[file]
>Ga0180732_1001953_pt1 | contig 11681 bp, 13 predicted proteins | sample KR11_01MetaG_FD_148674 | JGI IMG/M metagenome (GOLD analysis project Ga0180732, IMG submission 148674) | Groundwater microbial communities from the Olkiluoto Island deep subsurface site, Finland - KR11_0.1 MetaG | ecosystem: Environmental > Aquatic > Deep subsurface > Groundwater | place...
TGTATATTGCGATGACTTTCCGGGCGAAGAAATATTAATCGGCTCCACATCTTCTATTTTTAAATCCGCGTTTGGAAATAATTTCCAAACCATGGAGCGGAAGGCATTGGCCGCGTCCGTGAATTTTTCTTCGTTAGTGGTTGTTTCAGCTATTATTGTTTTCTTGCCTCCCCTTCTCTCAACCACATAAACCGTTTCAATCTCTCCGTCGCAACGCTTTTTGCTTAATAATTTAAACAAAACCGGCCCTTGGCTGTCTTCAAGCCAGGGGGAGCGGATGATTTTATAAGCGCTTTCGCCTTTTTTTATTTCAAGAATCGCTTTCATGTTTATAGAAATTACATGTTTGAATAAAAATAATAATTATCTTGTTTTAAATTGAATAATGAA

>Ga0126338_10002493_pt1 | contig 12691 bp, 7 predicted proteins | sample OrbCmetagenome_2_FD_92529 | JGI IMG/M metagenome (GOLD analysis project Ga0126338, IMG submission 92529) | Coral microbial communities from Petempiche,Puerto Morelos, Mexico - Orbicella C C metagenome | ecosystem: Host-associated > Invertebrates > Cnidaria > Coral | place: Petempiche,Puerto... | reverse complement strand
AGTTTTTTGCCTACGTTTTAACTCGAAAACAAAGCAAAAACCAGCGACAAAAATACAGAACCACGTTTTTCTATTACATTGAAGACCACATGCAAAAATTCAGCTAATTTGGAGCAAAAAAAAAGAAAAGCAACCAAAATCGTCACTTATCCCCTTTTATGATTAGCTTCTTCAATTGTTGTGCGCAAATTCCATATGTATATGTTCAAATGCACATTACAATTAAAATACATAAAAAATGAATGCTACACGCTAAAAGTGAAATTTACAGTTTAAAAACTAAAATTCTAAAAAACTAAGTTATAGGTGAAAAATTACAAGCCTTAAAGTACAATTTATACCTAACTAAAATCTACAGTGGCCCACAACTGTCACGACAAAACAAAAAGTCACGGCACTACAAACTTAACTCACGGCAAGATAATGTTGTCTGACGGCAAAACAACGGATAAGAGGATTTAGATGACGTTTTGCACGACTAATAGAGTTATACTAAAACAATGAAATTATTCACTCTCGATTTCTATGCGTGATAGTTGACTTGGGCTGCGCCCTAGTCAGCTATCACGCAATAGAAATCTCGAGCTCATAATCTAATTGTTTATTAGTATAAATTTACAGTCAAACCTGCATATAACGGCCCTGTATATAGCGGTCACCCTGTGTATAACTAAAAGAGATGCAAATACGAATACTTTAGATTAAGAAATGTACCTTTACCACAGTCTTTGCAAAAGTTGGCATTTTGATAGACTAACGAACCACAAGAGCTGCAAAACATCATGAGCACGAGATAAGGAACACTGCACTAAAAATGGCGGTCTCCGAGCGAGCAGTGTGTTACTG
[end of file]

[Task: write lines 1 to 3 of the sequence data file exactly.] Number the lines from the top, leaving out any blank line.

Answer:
>Ga0180732_1001953_pt1 | contig 11681 bp, 13 predicted proteins | sample KR11_01MetaG_FD_148674 | JGI IMG/M metagenome (GOLD analysis project Ga0180732, IMG submission 148674) | Groundwater microbial communities from the Olkiluoto Island deep subsurface site, Finland - KR11_0.1 MetaG | ecosystem: Environmental > Aquatic > Deep subsurface > Groundwater | place...
TGTATATTGCGATGACTTTCCGGGCGAAGAAATATTAATCGGCTCCACATCTTCTATTTTTAAATCCGCGTTTGGAAATAATTTCCAAACCATGGAGCGGAAGGCATTGGCCGCGTCCGTGAATTTTTCTTCGTTAGTGGTTGTTTCAGCTATTATTGTTTTCTTGCCTCCCCTTCTCTCAACCACATAAACCGTTTCAATCTCTCCGTCGCAACGCTTTTTGCTTAATAATTTAAACAAAACCGGCCCTTGGCTGTCTTCAAGCCAGGGGGAGCGGATGATTTTATAAGCGCTTTCGCCTTTTTTTATTTCAAGAATCGCTTTCATGTTTATAGAAATTACATGTTTGAATAAAAATAATAATTATCTTGTTTTAAATTGAATAATGAA

>Ga0126338_10002493_pt1 | contig 12691 bp, 7 predicted proteins | sample OrbCmetagenome_2_FD_92529 | JGI IMG/M metagenome (GOLD analysis project Ga0126338, IMG submission 92529) | Coral microbial communities from Petempiche,Puerto Morelos, Mexico - Orbicella C C metagenome | ecosystem: Host-associated > Invertebrates > Cnidaria > Coral | place: Petempiche,Puerto... | reverse complement strand